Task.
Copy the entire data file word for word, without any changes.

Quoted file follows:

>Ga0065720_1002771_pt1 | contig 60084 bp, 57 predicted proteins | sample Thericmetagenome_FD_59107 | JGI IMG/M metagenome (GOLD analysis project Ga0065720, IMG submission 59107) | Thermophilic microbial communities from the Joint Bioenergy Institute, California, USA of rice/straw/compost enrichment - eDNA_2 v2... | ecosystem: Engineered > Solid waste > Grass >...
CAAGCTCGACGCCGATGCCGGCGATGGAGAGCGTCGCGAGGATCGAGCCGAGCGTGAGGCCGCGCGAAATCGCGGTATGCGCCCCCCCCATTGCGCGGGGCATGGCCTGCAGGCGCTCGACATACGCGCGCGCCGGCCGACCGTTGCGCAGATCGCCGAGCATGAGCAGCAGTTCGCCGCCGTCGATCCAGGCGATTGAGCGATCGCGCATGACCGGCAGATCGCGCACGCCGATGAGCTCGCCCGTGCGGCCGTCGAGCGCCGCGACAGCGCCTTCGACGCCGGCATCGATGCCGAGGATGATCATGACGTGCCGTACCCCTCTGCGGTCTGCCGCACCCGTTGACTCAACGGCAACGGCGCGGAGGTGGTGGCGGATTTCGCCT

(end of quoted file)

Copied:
>Ga0065720_1002771_pt1 | contig 60084 bp, 57 predicted proteins | sample Thericmetagenome_FD_59107 | JGI IMG/M metagenome (GOLD analysis project Ga0065720, IMG submission 59107) | Thermophilic microbial communities from the Joint Bioenergy Institute, California, USA of rice/straw/compost enrichment - eDNA_2 v2... | ecosystem: Engineered > Solid waste > Grass >...
CAAGCTCGACGCCGATGCCGGCGATGGAGAGCGTCGCGAGGATCGAGCCGAGCGTGAGGCCGCGCGAAATCGCGGTATGCGCCCCCCCCATTGCGCGGGGCATGGCCTGCAGGCGCTCGACATACGCGCGCGCCGGCCGACCGTTGCGCAGATCGCCGAGCATGAGCAGCAGTTCGCCGCCGTCGATCCAGGCGATTGAGCGATCGCGCATGACCGGCAGATCGCGCACGCCGATGAGCTCGCCCGTGCGGCCGTCGAGCGCCGCGACAGCGCCTTCGACGCCGGCATCGATGCCGAGGATGATCATGACGTGCCGTACCCCTCTGCGGTCTGCCGCACCCGTTGACTCAACGGCAACGGCGCGGAGGTGGTGGCGGATTTCGCCT